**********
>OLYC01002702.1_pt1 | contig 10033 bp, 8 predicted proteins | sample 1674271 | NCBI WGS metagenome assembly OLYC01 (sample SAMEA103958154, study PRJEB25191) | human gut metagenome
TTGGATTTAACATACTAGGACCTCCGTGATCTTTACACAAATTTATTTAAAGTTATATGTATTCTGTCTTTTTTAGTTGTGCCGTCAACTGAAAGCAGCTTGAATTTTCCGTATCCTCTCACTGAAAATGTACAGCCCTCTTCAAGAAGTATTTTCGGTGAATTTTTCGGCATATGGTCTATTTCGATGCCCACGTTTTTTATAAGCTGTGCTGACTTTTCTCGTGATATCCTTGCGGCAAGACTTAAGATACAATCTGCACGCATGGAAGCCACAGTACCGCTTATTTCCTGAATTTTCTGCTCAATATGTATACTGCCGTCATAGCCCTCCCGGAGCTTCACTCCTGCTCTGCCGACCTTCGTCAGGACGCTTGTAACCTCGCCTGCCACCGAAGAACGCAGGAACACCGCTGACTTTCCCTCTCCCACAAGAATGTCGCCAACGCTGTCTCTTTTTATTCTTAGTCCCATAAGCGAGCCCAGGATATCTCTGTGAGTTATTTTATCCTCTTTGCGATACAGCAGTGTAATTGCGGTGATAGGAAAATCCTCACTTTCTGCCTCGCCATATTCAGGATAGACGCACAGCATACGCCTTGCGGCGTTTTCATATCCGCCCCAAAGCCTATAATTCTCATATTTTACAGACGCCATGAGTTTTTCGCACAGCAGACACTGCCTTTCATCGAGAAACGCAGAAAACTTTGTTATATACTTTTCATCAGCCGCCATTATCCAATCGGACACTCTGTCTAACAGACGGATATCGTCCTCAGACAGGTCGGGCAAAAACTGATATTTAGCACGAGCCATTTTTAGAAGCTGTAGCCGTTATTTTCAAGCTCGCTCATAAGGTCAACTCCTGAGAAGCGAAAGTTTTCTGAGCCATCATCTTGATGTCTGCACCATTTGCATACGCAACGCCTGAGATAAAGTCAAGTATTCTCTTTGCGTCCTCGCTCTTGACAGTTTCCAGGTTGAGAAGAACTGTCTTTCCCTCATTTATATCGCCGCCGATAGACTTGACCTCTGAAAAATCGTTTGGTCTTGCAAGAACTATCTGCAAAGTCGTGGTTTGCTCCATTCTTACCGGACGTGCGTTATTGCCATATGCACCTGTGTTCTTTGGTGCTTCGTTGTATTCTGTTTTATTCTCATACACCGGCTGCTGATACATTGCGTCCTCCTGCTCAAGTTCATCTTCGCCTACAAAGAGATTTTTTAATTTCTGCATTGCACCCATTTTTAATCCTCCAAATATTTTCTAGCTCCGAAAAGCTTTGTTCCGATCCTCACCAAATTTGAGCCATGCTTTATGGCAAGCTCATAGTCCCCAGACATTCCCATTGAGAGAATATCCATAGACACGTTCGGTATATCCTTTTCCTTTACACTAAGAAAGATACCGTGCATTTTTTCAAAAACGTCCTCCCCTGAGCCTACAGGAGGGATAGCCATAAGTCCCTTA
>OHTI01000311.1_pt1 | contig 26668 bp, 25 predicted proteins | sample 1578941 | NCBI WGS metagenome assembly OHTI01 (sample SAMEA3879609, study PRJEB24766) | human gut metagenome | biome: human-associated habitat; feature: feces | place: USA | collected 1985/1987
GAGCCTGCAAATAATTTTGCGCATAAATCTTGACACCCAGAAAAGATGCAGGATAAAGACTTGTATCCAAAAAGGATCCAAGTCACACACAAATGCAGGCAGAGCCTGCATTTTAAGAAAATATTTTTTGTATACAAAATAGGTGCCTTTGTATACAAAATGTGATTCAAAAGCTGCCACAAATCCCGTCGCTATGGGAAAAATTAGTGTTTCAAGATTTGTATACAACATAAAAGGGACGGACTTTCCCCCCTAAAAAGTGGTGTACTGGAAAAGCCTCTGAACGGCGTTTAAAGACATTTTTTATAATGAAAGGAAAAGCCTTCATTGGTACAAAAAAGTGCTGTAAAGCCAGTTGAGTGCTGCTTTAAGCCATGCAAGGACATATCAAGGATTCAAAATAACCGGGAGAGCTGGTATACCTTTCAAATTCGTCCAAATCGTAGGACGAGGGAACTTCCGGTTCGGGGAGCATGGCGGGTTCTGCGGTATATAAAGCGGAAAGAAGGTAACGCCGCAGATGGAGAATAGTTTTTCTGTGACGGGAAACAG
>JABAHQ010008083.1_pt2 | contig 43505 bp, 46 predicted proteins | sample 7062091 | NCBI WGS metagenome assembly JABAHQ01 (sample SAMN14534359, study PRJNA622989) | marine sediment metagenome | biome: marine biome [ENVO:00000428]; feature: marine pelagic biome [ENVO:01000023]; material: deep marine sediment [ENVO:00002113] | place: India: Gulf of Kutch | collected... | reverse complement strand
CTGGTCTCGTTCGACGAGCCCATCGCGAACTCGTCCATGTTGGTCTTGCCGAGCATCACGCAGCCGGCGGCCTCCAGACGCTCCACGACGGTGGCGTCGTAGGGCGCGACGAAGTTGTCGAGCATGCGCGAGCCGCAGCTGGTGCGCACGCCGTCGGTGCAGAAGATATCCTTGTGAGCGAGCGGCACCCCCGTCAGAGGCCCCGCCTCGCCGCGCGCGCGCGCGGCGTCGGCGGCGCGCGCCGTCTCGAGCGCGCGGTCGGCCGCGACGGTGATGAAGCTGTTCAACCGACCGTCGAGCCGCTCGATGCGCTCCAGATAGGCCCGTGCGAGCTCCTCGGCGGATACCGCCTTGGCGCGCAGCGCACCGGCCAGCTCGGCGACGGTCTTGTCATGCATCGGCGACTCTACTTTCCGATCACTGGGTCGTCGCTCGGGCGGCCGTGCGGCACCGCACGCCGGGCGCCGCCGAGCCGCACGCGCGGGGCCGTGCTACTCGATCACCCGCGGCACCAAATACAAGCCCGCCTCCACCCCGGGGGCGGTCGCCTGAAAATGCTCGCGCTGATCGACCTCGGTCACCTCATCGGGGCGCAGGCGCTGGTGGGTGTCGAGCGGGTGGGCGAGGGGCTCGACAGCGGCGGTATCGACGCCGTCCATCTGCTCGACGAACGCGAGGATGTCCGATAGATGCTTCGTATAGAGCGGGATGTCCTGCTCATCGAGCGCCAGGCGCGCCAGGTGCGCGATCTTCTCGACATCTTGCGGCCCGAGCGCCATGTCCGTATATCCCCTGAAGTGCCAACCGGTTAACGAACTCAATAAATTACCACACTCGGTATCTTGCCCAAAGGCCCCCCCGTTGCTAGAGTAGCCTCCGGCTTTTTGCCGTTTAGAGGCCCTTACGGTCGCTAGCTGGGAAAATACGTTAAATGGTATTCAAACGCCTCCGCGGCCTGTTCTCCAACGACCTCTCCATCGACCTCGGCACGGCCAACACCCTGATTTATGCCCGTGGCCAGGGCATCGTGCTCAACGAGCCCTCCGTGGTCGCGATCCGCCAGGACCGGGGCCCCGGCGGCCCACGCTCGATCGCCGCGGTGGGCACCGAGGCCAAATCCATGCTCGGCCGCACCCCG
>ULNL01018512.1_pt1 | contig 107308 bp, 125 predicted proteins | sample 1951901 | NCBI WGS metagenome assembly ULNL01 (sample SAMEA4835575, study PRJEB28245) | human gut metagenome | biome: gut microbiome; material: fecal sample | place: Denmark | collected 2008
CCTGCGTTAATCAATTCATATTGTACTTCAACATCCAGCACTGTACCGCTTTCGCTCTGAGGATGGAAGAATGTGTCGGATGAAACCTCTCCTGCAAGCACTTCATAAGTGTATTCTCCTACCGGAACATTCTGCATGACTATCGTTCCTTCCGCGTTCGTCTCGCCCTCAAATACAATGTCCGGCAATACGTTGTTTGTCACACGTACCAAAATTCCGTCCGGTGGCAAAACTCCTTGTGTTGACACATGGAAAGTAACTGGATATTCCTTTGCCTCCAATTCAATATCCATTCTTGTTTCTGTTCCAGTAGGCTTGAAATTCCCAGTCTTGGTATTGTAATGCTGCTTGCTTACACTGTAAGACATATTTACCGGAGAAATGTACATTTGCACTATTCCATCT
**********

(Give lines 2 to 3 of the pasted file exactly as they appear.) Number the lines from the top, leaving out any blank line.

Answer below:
TTGGATTTAACATACTAGGACCTCCGTGATCTTTACACAAATTTATTTAAAGTTATATGTATTCTGTCTTTTTTAGTTGTGCCGTCAACTGAAAGCAGCTTGAATTTTCCGTATCCTCTCACTGAAAATGTACAGCCCTCTTCAAGAAGTATTTTCGGTGAATTTTTCGGCATATGGTCTATTTCGATGCCCACGTTTTTTATAAGCTGTGCTGACTTTTCTCGTGATATCCTTGCGGCAAGACTTAAGATACAATCTGCACGCATGGAAGCCACAGTACCGCTTATTTCCTGAATTTTCTGCTCAATATGTATACTGCCGTCATAGCCCTCCCGGAGCTTCACTCCTGCTCTGCCGACCTTCGTCAGGACGCTTGTAACCTCGCCTGCCACCGAAGAACGCAGGAACACCGCTGACTTTCCCTCTCCCACAAGAATGTCGCCAACGCTGTCTCTTTTTATTCTTAGTCCCATAAGCGAGCCCAGGATATCTCTGTGAGTTATTTTATCCTCTTTGCGATACAGCAGTGTAATTGCGGTGATAGGAAAATCCTCACTTTCTGCCTCGCCATATTCAGGATAGACGCACAGCATACGCCTTGCGGCGTTTTCATATCCGCCCCAAAGCCTATAATTCTCATATTTTACAGACGCCATGAGTTTTTCGCACAGCAGACACTGCCTTTCATCGAGAAACGCAGAAAACTTTGTTATATACTTTTCATCAGCCGCCATTATCCAATCGGACACTCTGTCTAACAGACGGATATCGTCCTCAGACAGGTCGGGCAAAAACTGATATTTAGCACGAGCCATTTTTAGAAGCTGTAGCCGTTATTTTCAAGCTCGCTCATAAGGTCAACTCCTGAGAAGCGAAAGTTTTCTGAGCCATCATCTTGATGTCTGCACCATTTGCATACGCAACGCCTGAGATAAAGTCAAGTATTCTCTTTGCGTCCTCGCTCTTGACAGTTTCCAGGTTGAGAAGAACTGTCTTTCCCTCATTTATATCGCCGCCGATAGACTTGACCTCTGAAAAATCGTTTGGTCTTGCAAGAACTATCTGCAAAGTCGTGGTTTGCTCCATTCTTACCGGACGTGCGTTATTGCCATATGCACCTGTGTTCTTTGGTGCTTCGTTGTATTCTGTTTTATTCTCATACACCGGCTGCTGATACATTGCGTCCTCCTGCTCAAGTTCATCTTCGCCTACAAAGAGATTTTTTAATTTCTGCATTGCACCCATTTTTAATCCTCCAAATATTTTCTAGCTCCGAAAAGCTTTGTTCCGATCCTCACCAAATTTGAGCCATGCTTTATGGCAAGCTCATAGTCCCCAGACATTCCCATTGAGAGAATATCCATAGACACGTTCGGTATATCCTTTTCCTTTACACTAAGAAAGATACCGTGCATTTTTTCAAAAACGTCCTCCCCTGAGCCTACAGGAGGGATAGCCATAAGTCCCTTA
>OHTI01000311.1_pt1 | contig 26668 bp, 25 predicted proteins | sample 1578941 | NCBI WGS metagenome assembly OHTI01 (sample SAMEA3879609, study PRJEB24766) | human gut metagenome | biome: human-associated habitat; feature: feces | place: USA | collected 1985/1987